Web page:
What Makes Men Tick – Gold dust in the Reanimation Library 1

The Reanimation Library is a small, independent public library in Brooklyn. It collects books that have fallen out of routine circulation and keeps them for their visual content. Outdated and discarded, they have been culled from thrift stores, stoop sales, and throw-away piles, and are given new life as a resource for artists, writers, cultural archeologists, and other interested parties.

The catalogue on their website has scans from some of the more interesting books. Among them, this 1972 bad boy, What Makes Men Tick. It is, now more than ever, an essential guide for all women on how to best serve as a dutiful wife *ahem*.

The man who has it all

Excellent old school infographic

Yup, that’s exactly what “we” do

Best. Caption. Ever.

Europe according to Berlusconi

(click image to view large – thanks for the tip, Olly! Think I might spend summer on the Mare Criminale)

Out of my way! (pavement politics explained)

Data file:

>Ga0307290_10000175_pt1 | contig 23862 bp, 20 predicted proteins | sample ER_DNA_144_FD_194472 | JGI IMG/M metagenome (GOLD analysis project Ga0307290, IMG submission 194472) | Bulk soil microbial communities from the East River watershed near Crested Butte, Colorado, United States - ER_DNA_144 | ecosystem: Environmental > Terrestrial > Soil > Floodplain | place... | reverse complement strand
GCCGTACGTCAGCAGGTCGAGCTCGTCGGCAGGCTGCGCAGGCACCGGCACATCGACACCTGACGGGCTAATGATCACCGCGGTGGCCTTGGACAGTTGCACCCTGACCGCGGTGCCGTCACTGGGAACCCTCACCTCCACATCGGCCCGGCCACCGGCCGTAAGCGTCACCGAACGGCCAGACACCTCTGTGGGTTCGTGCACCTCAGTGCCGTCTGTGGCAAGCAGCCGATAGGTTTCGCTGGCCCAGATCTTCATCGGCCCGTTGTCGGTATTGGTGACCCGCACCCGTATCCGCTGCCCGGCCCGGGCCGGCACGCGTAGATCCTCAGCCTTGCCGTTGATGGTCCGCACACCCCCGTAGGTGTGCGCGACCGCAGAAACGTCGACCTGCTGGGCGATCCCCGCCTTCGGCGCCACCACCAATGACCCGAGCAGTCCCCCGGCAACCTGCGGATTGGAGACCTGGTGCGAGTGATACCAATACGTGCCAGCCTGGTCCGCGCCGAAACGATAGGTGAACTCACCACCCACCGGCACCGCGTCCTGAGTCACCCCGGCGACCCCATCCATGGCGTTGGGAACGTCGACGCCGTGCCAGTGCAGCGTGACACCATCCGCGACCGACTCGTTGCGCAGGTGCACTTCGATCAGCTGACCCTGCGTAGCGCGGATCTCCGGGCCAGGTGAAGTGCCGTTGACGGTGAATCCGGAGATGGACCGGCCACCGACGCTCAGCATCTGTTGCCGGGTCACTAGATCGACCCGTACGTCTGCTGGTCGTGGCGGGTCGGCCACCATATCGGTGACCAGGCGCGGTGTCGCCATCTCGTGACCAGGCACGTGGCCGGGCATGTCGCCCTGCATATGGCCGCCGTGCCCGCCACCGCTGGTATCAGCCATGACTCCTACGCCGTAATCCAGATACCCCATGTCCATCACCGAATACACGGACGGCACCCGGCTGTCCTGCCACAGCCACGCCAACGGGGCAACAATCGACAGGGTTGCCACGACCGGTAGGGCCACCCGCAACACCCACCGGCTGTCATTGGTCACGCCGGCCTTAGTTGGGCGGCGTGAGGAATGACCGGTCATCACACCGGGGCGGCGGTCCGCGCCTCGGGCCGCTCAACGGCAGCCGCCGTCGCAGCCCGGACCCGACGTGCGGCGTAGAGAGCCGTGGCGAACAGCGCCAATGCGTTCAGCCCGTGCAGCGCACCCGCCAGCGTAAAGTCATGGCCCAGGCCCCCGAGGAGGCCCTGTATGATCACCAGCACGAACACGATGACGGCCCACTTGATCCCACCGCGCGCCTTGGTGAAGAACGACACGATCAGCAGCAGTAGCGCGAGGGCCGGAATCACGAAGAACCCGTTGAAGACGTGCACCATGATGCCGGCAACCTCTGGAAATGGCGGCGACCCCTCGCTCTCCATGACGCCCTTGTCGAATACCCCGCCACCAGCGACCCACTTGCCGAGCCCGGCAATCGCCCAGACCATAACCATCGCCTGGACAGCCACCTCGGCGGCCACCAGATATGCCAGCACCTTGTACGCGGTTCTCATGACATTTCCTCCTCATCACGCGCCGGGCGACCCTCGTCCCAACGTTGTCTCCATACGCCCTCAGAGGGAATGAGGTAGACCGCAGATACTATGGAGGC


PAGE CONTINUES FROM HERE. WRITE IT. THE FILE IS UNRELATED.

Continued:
1. Tourists walk 3.79 feet per second; 2. Smokers: 4.17 feet per second; 3. Cellphone users: 4.20 feet per second; 4. Headphone listeners: 4.64 feet per second; 5. Large pedestrians: 3.74 feet per second; 6. Men: 4.42 feet per second; 7. Women: 4.10 feet per second; 8. People with bags: 4.27 feet per second.

According to the Wall Street Journal, tourists really do walk more slowly.

For many people, few things are more infuriating than slow walkers—those seemingly inconsiderate people who clog up sidewalks, grocery aisles and airport hallways while others fume behind them.

Researchers say the concept of “sidewalk rage” is real. One scientist has even developed a Pedestrian Aggressiveness Syndrome Scale to map out how people express their fury. At its most extreme, sidewalk rage can signal a psychiatric condition known as “intermittent explosive disorder,” researchers say. On Facebook, there’s a group called “I Secretly Want to Punch Slow Walking People in the Back of the Head” that boasts nearly 15,000 members.